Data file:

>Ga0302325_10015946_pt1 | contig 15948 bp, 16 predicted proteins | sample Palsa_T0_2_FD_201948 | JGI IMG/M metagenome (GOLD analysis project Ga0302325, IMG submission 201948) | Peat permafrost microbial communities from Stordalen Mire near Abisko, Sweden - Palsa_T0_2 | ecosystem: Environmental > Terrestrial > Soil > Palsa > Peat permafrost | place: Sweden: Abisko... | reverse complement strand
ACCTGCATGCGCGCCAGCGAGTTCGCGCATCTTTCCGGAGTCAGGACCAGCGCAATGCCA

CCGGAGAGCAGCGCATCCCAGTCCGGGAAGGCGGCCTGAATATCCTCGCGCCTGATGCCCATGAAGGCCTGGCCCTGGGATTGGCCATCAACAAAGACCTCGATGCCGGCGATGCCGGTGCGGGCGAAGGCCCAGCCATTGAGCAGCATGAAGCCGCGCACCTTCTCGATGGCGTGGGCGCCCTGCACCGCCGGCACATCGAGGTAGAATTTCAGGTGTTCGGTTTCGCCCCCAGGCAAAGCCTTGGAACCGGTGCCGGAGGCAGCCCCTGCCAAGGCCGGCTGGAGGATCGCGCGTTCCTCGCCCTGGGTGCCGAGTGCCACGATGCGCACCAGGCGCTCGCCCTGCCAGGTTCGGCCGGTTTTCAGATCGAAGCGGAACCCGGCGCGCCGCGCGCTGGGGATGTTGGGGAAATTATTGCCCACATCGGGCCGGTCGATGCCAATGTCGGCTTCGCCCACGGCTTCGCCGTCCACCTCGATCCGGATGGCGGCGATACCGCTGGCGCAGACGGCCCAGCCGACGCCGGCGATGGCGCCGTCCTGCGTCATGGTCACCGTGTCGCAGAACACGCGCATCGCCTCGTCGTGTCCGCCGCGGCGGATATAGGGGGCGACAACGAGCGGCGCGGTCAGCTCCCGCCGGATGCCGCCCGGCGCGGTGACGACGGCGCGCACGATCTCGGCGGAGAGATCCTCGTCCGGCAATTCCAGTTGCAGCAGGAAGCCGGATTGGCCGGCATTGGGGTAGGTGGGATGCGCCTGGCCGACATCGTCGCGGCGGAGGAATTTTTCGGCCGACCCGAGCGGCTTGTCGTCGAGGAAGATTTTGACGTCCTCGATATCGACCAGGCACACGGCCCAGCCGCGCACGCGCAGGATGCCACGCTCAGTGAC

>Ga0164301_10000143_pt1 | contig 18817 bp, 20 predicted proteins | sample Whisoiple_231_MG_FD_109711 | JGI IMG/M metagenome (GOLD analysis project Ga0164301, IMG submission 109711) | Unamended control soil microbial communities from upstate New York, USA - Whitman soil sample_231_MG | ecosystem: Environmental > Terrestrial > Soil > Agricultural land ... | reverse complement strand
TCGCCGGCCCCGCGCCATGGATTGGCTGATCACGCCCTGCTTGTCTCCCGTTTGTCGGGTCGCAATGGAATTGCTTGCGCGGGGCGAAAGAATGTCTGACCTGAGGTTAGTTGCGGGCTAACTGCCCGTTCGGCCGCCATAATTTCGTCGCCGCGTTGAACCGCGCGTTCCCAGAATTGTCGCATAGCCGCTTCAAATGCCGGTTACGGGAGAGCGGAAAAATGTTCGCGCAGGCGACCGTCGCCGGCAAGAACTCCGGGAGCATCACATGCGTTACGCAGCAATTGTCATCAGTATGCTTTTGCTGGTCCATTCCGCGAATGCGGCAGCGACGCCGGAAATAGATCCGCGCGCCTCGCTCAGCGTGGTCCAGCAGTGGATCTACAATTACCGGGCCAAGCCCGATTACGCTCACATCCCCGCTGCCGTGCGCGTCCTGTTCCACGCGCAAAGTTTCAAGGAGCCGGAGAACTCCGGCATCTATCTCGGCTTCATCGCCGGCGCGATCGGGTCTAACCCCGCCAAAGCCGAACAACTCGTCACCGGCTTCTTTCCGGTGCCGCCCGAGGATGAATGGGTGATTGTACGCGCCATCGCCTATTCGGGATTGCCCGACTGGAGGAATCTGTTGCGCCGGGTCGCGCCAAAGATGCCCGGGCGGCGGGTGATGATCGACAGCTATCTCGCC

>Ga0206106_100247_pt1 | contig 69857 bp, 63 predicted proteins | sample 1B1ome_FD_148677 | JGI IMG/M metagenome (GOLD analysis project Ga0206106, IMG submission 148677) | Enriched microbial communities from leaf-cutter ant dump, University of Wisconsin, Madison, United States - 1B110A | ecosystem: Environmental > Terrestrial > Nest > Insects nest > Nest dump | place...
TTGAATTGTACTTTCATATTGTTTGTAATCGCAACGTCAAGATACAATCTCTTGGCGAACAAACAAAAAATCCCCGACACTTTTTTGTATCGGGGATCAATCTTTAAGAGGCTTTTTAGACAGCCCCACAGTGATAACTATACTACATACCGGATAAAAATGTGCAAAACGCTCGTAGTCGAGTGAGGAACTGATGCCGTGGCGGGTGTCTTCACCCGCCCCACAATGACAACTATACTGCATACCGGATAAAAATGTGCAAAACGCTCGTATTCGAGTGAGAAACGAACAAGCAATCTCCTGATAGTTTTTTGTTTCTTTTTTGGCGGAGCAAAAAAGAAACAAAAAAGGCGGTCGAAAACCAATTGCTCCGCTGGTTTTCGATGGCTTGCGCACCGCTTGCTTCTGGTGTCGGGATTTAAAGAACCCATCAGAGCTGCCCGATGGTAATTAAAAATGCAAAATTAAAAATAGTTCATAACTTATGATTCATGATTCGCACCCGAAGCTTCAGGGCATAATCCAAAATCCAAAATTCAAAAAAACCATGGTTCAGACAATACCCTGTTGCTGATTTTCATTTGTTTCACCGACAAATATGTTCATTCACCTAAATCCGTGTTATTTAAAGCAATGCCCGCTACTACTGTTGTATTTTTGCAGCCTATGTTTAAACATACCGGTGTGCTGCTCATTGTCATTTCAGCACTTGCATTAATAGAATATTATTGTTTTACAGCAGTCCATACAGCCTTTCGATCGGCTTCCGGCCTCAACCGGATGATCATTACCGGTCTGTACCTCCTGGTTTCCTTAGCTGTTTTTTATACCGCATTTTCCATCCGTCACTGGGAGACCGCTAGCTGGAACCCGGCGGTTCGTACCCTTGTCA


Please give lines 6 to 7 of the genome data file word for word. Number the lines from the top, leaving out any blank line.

>Ga0206106_100247_pt1 | contig 69857 bp, 63 predicted proteins | sample 1B1ome_FD_148677 | JGI IMG/M metagenome (GOLD analysis project Ga0206106, IMG submission 148677) | Enriched microbial communities from leaf-cutter ant dump, University of Wisconsin, Madison, United States - 1B110A | ecosystem: Environmental > Terrestrial > Nest > Insects nest > Nest dump | place...
TTGAATTGTACTTTCATATTGTTTGTAATCGCAACGTCAAGATACAATCTCTTGGCGAACAAACAAAAAATCCCCGACACTTTTTTGTATCGGGGATCAATCTTTAAGAGGCTTTTTAGACAGCCCCACAGTGATAACTATACTACATACCGGATAAAAATGTGCAAAACGCTCGTAGTCGAGTGAGGAACTGATGCCGTGGCGGGTGTCTTCACCCGCCCCACAATGACAACTATACTGCATACCGGATAAAAATGTGCAAAACGCTCGTATTCGAGTGAGAAACGAACAAGCAATCTCCTGATAGTTTTTTGTTTCTTTTTTGGCGGAGCAAAAAAGAAACAAAAAAGGCGGTCGAAAACCAATTGCTCCGCTGGTTTTCGATGGCTTGCGCACCGCTTGCTTCTGGTGTCGGGATTTAAAGAACCCATCAGAGCTGCCCGATGGTAATTAAAAATGCAAAATTAAAAATAGTTCATAACTTATGATTCATGATTCGCACCCGAAGCTTCAGGGCATAATCCAAAATCCAAAATTCAAAAAAACCATGGTTCAGACAATACCCTGTTGCTGATTTTCATTTGTTTCACCGACAAATATGTTCATTCACCTAAATCCGTGTTATTTAAAGCAATGCCCGCTACTACTGTTGTATTTTTGCAGCCTATGTTTAAACATACCGGTGTGCTGCTCATTGTCATTTCAGCACTTGCATTAATAGAATATTATTGTTTTACAGCAGTCCATACAGCCTTTCGATCGGCTTCCGGCCTCAACCGGATGATCATTACCGGTCTGTACCTCCTGGTTTCCTTAGCTGTTTTTTATACCGCATTTTCCATCCGTCACTGGGAGACCGCTAGCTGGAACCCGGCGGTTCGTACCCTTGTCA